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How Ward 8's thoroughfares have changed since 1870

In 1870, the areas between the old city and the District line were still fairly rural. But many of the thoroughfares that shape the city today were already around then. Let's look at the roads that connected communities in what is now Ward 8.

1870 map of DC roads. From the DC Public Library.

Until 1871, the District was made up of the cities of Washington and Georgetown while the rest was in unincorporated Washington County. Present-day District neighborhoods like Brightwood, Columbia Heights, Tenleytown, and all land east of the Anacostia river laid outside the city in Washington County, DC. An 1870 map held in the Washingtoniana Room at the DC Public Library shows the roads that ran through the city's early suburbs, including those that crisscrossed Ward 8.

Nichols Avenue
What's now Martin Luther King, Jr. Avenue SE, the thoroughfare that runs from the junction with Good Hope Road all the way to just short of the Maryland line is an old Native American path. Long ago it was colloquially known as Piscataway Road, after the dominant regional tribe in the 1700s.

When the US Insane Asylum (today Saint Elizabeths Hospital) opened in the 1850s, Piscataway Road changed to Asylum Road or Asylum Avenue.

By the late 1860s, people were calling the road Nichols Avenue, after Dr. Charles H. Nichols, the long-time superintendent of Saint Elizabeths.

The road carried this name for over a century before taking its present designation.

Good Hope Road
Another major thoroughfare still traveled today is Good Hope Road. The origins of the name Good Hope Road have been debated for years. Some have speculated the road's name is derivative of the Good Hope Tavern that once stood at the modern-day intersection with Naylor Road, while others have told of Native American origins.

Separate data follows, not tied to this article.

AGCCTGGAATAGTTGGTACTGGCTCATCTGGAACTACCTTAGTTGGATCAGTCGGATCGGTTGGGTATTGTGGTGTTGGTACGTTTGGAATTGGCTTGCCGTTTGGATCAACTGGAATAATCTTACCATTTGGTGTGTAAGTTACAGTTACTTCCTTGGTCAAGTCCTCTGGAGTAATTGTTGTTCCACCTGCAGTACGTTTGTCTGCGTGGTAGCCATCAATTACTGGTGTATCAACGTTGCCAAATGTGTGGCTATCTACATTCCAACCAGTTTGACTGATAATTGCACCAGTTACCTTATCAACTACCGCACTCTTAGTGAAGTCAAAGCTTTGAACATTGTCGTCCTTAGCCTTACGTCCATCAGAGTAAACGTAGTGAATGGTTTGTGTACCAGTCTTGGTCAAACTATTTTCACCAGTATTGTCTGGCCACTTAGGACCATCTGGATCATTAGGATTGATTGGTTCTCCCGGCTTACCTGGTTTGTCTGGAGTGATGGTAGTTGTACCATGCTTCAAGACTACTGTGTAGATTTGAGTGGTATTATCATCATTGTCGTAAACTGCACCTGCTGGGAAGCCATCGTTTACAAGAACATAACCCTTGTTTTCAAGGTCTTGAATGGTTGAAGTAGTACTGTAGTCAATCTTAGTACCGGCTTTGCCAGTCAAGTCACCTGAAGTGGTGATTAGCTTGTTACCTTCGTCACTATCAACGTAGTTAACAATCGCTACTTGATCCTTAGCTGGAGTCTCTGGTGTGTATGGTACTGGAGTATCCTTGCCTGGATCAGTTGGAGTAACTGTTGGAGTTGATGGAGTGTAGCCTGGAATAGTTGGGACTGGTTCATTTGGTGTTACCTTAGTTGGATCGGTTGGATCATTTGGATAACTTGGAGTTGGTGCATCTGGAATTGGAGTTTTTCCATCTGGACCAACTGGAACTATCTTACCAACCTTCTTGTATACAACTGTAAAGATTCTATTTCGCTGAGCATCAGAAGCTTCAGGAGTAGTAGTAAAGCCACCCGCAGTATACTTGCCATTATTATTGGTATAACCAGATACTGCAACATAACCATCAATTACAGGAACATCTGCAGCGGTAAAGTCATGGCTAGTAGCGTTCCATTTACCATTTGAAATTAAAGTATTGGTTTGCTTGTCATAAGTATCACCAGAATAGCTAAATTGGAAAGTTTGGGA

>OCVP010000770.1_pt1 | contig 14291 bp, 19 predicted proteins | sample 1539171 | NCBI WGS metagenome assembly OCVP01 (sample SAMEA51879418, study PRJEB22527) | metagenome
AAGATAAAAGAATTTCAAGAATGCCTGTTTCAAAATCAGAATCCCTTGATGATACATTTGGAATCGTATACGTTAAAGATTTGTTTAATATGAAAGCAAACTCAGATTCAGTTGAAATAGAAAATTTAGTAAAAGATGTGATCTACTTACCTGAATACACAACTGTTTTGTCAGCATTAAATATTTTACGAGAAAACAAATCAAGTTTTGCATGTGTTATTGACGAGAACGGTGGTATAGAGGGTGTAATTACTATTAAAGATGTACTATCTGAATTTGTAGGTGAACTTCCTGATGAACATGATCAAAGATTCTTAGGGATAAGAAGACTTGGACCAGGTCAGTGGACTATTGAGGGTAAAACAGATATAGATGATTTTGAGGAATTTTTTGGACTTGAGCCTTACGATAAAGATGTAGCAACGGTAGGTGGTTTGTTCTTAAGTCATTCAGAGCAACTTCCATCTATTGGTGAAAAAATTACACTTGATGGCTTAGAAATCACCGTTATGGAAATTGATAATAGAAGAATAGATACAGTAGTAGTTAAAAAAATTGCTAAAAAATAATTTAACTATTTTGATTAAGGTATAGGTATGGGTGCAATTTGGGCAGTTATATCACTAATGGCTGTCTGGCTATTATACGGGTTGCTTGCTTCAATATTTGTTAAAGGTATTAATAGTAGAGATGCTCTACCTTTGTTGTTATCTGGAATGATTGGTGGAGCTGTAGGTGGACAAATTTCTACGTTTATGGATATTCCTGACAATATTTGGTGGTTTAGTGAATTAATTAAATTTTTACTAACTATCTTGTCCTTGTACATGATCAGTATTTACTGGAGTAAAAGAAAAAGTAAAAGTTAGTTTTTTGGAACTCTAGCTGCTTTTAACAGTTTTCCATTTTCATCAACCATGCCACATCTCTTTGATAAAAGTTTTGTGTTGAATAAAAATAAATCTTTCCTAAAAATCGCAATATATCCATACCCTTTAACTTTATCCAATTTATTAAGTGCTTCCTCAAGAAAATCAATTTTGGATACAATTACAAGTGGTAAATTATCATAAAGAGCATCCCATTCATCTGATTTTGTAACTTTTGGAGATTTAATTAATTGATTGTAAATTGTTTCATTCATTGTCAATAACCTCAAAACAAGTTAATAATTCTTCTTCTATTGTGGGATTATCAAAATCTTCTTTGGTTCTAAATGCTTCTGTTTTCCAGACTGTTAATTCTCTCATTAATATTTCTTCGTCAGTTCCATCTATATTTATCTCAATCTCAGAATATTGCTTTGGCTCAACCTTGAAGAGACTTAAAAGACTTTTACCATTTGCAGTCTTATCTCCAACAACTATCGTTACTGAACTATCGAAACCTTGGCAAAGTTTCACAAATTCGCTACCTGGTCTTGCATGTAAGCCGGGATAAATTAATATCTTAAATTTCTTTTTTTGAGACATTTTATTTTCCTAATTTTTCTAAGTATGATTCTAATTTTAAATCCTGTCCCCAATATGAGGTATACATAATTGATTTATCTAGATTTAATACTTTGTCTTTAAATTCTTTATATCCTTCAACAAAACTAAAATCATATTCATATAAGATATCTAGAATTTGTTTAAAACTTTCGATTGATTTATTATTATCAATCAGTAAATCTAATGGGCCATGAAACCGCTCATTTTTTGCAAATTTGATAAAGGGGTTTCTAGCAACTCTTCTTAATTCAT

In 1924, John Harry Shannon wrote of Good Hope Road in the Evening Star:

"It was one of those gray, level, shadeless roads, bordered by signs, gas stations and ice cream, and sausage refectories which nearly all of us have come to call a good road. It was without the virtues and the charm of a bad road."
Hamilton Road
Further east, the 1870s map shows "Hamilton Road" running north-south. Churches, schools, and cemeteries that once lined Hamilton Road now line Alabama Avenue.

An early generation of Allen AME Church is depicted in the 1870 map near the junction of Good Hope Road and Naylor Road as an "African Church." Today the church stands at 2498 Alabama Avenue, and is notable for a 2010 visit by President Obama.

In June 1908 the District Commissioners formally changed Hamilton Road to Alabama Avenue.

Naylor Road
One road name in use in 1870 that remains on the map today is Naylor Road, named after Colonel Henry Naylor. His early forefather came to America as an indentured servant before the Revolutionary War. As reported by the Evening Star in his January 1871 obituary, Naylor, was an "old and highly respected citizen of Washington county, died at his residence, Mount Henry, near Good Hope, yesterday afternoon in the 73d year of his age."